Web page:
Monday, March 13, 2006

To Yahoo or Not to Yahoo

I use Yahoo every day. It is my Firefox homepage and accounts for more of my web traffic than does any other site on the Internet. I'm clearly not alone. According to this Alexa chart, Yahoo serves almost 3x as many pages as Google.

Seven years ago, I invested the time to customize a My Yahoo page and have incrementally added quite a bit to it since then. It has become my primary RSS aggregator, my sports and finance ticker and my first source of news. (I would even use it for web searches, but for some idiotic reason, the folks at Yahoo have not programmed the page to load with the search box in focus; as long as I have to make an extra click, I might as well click in Firefox's Google box.)

In a piece for Fortune last week, David Kirkpatrick warns Wall Street not to "stare so hard at Google you miss Yahoo." He highlights Yahoo's relatively cheap P/E ratio of 24x (including a bunch of one-time gains last year including the sale of some Google stock) when compared with Google's 67x . He argues that Yahoo is catching up to Google in terms of search quality and has made some smart moves to capitalize on social networking with its Flickr and Delicious acquisitions. He believes Yahoo will soon be considered Google's peer.

My hedge fund friend thinks otherwise. He questions Yahoo's future relevance entirely. His argument goes something like this: AOL was "stage one" of the Internet -- consumers did not even know how to get online in the early days, and AOL's sheltered dial-up service made it accessible.

Yahoo is stage two of my friend's "training wheels for the Internet" theory. As everyone learned to get online, they needed a place to go that conveniently aggregated their media content and introduced new services. Yahoo served that purpose.

In stage three, however, as consumers finally comprehend and master features like bookmarking and RSS aggregating, will Yahoo still have a purpose? Though I'm currently a devoted Yahoo user, I tend to agree with my hedge fund friend. This Alexa graph supports his theory:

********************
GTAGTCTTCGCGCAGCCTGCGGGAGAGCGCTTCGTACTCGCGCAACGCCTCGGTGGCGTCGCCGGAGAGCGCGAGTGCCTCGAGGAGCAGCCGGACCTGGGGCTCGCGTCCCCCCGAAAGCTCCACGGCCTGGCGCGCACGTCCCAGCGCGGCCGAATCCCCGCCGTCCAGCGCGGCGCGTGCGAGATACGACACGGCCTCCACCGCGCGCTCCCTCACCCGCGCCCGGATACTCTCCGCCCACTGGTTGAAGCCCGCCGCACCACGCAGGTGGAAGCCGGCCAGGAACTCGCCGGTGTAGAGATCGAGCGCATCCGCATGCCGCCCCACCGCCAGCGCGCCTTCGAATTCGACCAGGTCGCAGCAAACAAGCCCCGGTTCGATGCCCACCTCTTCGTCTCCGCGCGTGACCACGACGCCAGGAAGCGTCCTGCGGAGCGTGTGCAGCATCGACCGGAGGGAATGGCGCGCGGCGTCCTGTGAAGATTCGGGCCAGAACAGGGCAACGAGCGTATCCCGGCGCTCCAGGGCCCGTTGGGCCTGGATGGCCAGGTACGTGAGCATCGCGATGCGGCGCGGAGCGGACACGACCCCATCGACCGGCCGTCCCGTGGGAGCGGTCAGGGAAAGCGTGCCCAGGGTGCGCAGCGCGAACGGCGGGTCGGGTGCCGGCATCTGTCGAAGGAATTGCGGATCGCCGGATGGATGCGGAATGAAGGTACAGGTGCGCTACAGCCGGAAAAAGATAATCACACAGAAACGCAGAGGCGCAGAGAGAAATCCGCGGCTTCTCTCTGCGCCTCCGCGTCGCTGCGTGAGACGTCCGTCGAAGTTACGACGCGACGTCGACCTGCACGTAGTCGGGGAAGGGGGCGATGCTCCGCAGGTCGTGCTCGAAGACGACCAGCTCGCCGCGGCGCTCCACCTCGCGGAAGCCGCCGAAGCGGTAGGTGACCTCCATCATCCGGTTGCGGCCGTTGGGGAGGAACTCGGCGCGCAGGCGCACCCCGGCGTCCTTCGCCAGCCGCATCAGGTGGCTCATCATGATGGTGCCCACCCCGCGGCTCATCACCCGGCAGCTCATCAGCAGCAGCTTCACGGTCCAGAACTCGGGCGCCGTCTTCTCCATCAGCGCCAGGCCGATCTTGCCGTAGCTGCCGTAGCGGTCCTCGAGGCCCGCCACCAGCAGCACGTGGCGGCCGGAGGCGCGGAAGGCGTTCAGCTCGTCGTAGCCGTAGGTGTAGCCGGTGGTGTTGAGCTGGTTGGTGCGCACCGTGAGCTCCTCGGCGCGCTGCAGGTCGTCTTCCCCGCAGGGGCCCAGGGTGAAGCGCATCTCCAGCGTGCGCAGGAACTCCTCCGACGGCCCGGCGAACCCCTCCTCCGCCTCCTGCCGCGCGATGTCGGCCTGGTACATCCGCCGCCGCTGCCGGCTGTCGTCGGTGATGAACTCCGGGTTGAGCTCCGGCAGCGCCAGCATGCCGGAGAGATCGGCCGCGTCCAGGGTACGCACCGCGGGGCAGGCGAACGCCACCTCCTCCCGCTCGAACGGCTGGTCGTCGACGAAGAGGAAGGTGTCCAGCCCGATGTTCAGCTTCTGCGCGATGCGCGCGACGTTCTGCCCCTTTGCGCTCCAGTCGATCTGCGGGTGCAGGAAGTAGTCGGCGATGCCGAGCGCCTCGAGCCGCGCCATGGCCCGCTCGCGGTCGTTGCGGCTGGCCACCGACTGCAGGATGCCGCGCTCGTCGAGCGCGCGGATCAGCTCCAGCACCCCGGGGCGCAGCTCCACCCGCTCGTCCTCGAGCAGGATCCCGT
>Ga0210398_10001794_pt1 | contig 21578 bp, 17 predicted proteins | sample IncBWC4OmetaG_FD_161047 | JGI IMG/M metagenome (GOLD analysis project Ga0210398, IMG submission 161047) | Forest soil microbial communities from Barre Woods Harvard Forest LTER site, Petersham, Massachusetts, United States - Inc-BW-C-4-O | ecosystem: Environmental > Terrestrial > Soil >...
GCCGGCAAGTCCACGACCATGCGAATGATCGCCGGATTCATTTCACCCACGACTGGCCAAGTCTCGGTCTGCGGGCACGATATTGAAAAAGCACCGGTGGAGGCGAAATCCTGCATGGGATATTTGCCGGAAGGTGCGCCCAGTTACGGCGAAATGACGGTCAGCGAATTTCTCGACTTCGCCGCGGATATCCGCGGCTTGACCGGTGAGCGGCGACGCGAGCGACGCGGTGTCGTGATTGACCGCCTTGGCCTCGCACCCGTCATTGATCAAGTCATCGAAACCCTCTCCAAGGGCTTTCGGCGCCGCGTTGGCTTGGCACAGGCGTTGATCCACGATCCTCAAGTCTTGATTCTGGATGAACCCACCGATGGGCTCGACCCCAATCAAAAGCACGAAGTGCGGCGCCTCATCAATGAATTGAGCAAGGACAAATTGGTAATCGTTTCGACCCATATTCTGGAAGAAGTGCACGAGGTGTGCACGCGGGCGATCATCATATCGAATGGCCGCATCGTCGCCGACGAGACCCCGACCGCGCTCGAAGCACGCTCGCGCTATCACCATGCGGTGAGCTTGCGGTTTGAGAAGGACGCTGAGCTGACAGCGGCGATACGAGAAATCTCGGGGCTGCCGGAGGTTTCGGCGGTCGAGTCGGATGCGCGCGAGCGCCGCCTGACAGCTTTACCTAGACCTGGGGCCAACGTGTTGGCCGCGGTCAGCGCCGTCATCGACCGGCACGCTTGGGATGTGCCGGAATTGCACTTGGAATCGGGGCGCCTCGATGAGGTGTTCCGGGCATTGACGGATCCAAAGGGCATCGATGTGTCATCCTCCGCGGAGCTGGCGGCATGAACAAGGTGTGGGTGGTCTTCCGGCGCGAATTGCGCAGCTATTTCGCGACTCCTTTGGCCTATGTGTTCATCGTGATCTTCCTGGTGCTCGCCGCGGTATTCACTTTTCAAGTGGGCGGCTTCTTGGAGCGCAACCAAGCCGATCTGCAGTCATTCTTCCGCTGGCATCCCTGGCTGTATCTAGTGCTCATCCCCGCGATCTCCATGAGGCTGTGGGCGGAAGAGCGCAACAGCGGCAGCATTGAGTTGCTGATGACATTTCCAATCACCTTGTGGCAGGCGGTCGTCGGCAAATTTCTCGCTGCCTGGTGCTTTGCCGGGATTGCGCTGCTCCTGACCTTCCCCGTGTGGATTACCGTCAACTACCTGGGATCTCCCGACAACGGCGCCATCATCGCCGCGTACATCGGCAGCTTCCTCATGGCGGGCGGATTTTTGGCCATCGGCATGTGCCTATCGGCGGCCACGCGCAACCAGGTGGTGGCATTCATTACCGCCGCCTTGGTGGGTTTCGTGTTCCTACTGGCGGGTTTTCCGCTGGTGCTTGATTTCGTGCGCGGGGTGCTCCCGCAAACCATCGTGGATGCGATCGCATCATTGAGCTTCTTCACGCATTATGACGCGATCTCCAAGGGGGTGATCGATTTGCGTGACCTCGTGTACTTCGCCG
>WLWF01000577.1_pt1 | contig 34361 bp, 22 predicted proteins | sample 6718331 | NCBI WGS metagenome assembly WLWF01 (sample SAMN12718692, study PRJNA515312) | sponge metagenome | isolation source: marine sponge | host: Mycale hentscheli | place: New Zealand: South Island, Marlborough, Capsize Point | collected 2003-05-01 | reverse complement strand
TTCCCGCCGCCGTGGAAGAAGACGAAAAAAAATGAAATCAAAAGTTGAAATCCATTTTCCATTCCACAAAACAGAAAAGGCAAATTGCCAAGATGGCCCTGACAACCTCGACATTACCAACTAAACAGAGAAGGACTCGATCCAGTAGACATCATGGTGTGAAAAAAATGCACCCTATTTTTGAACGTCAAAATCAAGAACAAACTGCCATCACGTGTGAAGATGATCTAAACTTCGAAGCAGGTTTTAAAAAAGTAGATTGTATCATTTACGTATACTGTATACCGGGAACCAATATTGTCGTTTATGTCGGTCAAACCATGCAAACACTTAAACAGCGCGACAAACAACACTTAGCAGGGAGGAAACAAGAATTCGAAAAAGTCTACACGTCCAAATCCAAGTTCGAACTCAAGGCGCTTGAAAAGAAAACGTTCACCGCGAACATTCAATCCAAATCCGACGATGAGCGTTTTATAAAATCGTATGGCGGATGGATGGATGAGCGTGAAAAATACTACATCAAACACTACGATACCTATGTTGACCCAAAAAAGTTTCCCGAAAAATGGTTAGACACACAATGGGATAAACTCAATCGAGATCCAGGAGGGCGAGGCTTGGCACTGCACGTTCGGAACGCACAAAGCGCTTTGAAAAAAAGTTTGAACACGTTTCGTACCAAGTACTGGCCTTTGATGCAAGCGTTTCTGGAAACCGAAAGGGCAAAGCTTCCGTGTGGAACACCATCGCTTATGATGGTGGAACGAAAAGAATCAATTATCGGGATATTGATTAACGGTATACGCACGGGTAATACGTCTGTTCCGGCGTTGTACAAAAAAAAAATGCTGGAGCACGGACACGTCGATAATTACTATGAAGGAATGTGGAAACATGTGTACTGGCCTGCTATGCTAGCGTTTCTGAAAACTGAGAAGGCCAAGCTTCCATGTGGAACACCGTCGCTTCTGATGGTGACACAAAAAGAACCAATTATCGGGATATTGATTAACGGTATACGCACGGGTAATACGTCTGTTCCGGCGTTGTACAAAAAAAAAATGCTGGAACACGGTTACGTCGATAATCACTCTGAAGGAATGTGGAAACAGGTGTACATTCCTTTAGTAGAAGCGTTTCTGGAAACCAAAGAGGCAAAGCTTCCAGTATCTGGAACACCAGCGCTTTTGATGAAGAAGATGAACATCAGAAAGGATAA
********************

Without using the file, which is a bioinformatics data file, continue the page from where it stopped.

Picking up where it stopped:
In terms of reach, Yahoo is falling behind. The number of consumers relying on Yahoo the way I do is not growing. Google has overtaken Yahoo as the primary Internet home page, and as users like me find superior best-of-breed alternatives to replace the components of their My Yahoo pages, I suspect the flat blue line in the graph will trend downward.


Mark Crofton said...

you alluded to "one time charges" but not sure if you saw that Kirkpatrick posted a correction:
"A more useful price-to-earnings ratio for Yahoo! is 53. The more commonly reported trailing P/E of 24 for Yahoo was distorted this past year by several special items, including the sale of a large chunk of Google stock. The 53 figure is adjusted for these items."

makes it harder to make the P/E ratio argument

design42 said...

Soon you won't see the difference between your internet and your desktop. When features like Apple's Dashboard progress one step further your RSS aggregation and a search box will simply be icons permenantly displayed on your desktop. You can already do it with the weather (ie weatherbug); in fact, I'm surprised it hasn't already happened.
Also... Google allows you to make a customisable content front page (including RSS aggregation) and like all things Google, it's cleaner than Yahoo.

Anonymous said...

wow, I'd love to bet against the both of you.

Perhaps you guys are ignoring how both google and yahoo are likely to have approached an upper limit of users.

That upper limit can only gradually expand over time.

That's an alternate explanation for yahoo's lack of growth as well as google's slowing growth.

In addition, the monetization of that increasing traffic is likely to be marginal.

Anyway... if the online population is slowing in the expansion of "profitable" visitors expanding the reach becomes less important, understanding new ways to provide services to profitable users becomes paramount.

I am sure that yahoo/msn/google and google have some phds working on it ;)